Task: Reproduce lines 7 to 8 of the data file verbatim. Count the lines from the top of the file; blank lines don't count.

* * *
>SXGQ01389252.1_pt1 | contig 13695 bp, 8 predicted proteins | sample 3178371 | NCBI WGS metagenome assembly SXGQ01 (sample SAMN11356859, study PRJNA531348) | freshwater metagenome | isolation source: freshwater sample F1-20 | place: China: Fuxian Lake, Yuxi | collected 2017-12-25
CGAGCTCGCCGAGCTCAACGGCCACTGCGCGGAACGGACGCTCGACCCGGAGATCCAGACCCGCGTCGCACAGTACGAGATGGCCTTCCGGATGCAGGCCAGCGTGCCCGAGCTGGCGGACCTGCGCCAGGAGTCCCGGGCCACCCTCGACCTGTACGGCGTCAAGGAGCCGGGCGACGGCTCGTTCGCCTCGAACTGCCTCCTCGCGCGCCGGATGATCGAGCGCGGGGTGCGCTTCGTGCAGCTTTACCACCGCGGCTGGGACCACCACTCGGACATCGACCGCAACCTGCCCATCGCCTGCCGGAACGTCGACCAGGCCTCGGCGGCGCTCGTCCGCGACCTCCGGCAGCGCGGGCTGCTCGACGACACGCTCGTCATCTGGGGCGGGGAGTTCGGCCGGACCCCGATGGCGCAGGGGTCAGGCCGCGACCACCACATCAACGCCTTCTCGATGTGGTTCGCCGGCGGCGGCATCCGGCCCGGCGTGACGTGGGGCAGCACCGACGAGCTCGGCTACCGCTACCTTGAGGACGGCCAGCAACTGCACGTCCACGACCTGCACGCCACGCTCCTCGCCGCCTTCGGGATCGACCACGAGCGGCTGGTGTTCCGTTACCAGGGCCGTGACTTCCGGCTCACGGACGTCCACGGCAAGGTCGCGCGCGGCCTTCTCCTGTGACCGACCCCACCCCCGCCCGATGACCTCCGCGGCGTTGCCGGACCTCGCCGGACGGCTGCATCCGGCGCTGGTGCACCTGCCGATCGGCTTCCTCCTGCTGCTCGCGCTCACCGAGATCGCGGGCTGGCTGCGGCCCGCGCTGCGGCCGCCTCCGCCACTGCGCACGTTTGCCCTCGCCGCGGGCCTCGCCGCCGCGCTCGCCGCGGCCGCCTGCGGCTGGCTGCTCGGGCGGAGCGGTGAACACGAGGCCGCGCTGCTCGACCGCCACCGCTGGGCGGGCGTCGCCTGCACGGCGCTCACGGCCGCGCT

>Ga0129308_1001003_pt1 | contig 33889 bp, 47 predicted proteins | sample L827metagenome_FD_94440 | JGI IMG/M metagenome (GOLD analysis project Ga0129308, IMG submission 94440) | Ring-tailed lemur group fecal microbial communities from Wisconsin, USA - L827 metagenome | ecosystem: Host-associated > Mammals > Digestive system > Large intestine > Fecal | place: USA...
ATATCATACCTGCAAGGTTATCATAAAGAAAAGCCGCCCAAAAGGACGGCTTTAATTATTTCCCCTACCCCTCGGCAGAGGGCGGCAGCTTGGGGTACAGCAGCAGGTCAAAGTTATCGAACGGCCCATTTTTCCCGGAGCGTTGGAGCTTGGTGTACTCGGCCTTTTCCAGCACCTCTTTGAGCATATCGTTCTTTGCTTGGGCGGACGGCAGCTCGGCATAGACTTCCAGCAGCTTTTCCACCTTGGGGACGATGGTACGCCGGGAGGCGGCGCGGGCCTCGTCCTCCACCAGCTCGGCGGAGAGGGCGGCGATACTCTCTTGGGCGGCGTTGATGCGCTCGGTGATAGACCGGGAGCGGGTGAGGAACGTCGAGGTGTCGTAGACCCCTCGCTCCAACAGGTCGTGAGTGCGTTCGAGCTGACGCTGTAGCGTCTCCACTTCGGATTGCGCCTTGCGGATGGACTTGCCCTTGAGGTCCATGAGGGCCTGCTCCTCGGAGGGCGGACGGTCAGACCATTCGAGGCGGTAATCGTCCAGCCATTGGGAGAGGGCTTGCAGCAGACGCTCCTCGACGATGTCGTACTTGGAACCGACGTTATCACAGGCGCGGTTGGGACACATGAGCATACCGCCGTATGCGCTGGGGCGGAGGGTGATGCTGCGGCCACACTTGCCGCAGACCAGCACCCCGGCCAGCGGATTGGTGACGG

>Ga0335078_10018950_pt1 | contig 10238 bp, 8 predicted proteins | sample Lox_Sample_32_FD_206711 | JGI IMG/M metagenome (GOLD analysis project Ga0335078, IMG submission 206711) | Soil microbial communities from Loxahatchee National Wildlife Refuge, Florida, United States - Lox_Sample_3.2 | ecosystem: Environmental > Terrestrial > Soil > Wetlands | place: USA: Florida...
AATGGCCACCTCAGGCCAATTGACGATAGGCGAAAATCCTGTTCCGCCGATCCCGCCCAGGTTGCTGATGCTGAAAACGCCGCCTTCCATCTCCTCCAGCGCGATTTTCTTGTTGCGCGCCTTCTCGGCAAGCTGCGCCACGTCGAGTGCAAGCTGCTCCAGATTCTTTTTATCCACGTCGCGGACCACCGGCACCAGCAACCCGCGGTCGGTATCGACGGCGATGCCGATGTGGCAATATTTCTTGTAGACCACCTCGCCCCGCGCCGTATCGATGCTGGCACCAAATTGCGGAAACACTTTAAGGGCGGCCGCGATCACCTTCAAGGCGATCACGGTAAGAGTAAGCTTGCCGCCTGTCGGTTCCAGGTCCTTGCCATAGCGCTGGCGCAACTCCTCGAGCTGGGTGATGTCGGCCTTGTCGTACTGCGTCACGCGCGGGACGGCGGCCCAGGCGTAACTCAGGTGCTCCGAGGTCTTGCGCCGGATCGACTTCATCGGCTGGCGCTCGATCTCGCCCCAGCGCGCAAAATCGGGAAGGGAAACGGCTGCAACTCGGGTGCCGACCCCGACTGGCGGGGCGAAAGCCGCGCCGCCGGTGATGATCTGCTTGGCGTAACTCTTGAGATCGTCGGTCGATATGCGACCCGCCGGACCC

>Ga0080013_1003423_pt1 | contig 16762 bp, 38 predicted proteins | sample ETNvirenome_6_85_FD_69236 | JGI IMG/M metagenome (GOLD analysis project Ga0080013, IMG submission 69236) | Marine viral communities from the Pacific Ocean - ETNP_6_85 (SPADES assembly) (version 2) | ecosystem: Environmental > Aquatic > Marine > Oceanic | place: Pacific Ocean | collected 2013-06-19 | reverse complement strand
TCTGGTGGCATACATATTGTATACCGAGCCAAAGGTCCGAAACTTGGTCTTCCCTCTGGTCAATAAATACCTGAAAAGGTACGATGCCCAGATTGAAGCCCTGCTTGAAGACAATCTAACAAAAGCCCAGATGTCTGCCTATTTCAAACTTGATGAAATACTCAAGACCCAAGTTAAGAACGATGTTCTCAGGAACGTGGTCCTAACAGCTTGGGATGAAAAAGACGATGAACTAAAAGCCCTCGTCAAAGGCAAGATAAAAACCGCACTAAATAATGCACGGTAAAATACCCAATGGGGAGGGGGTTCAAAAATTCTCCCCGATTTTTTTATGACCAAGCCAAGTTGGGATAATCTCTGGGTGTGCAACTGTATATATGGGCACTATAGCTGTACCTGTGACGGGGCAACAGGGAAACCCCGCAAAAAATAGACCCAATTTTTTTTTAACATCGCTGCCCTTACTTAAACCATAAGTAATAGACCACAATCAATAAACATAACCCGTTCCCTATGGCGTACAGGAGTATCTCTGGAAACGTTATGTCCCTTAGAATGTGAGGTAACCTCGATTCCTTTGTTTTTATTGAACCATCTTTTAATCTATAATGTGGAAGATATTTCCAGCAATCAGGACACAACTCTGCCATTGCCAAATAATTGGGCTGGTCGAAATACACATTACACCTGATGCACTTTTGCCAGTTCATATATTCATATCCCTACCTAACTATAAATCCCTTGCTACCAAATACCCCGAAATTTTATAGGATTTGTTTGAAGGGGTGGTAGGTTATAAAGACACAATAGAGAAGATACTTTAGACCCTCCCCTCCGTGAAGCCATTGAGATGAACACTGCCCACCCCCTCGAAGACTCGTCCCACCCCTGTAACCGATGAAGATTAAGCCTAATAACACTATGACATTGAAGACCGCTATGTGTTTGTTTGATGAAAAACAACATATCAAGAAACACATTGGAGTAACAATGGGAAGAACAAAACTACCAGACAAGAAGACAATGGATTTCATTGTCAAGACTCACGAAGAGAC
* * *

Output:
>Ga0080013_1003423_pt1 | contig 16762 bp, 38 predicted proteins | sample ETNvirenome_6_85_FD_69236 | JGI IMG/M metagenome (GOLD analysis project Ga0080013, IMG submission 69236) | Marine viral communities from the Pacific Ocean - ETNP_6_85 (SPADES assembly) (version 2) | ecosystem: Environmental > Aquatic > Marine > Oceanic | place: Pacific Ocean | collected 2013-06-19 | reverse complement strand
TCTGGTGGCATACATATTGTATACCGAGCCAAAGGTCCGAAACTTGGTCTTCCCTCTGGTCAATAAATACCTGAAAAGGTACGATGCCCAGATTGAAGCCCTGCTTGAAGACAATCTAACAAAAGCCCAGATGTCTGCCTATTTCAAACTTGATGAAATACTCAAGACCCAAGTTAAGAACGATGTTCTCAGGAACGTGGTCCTAACAGCTTGGGATGAAAAAGACGATGAACTAAAAGCCCTCGTCAAAGGCAAGATAAAAACCGCACTAAATAATGCACGGTAAAATACCCAATGGGGAGGGGGTTCAAAAATTCTCCCCGATTTTTTTATGACCAAGCCAAGTTGGGATAATCTCTGGGTGTGCAACTGTATATATGGGCACTATAGCTGTACCTGTGACGGGGCAACAGGGAAACCCCGCAAAAAATAGACCCAATTTTTTTTTAACATCGCTGCCCTTACTTAAACCATAAGTAATAGACCACAATCAATAAACATAACCCGTTCCCTATGGCGTACAGGAGTATCTCTGGAAACGTTATGTCCCTTAGAATGTGAGGTAACCTCGATTCCTTTGTTTTTATTGAACCATCTTTTAATCTATAATGTGGAAGATATTTCCAGCAATCAGGACACAACTCTGCCATTGCCAAATAATTGGGCTGGTCGAAATACACATTACACCTGATGCACTTTTGCCAGTTCATATATTCATATCCCTACCTAACTATAAATCCCTTGCTACCAAATACCCCGAAATTTTATAGGATTTGTTTGAAGGGGTGGTAGGTTATAAAGACACAATAGAGAAGATACTTTAGACCCTCCCCTCCGTGAAGCCATTGAGATGAACACTGCCCACCCCCTCGAAGACTCGTCCCACCCCTGTAACCGATGAAGATTAAGCCTAATAACACTATGACATTGAAGACCGCTATGTGTTTGTTTGATGAAAAACAACATATCAAGAAACACATTGGAGTAACAATGGGAAGAACAAAACTACCAGACAAGAAGACAATGGATTTCATTGTCAAGACTCACGAAGAGAC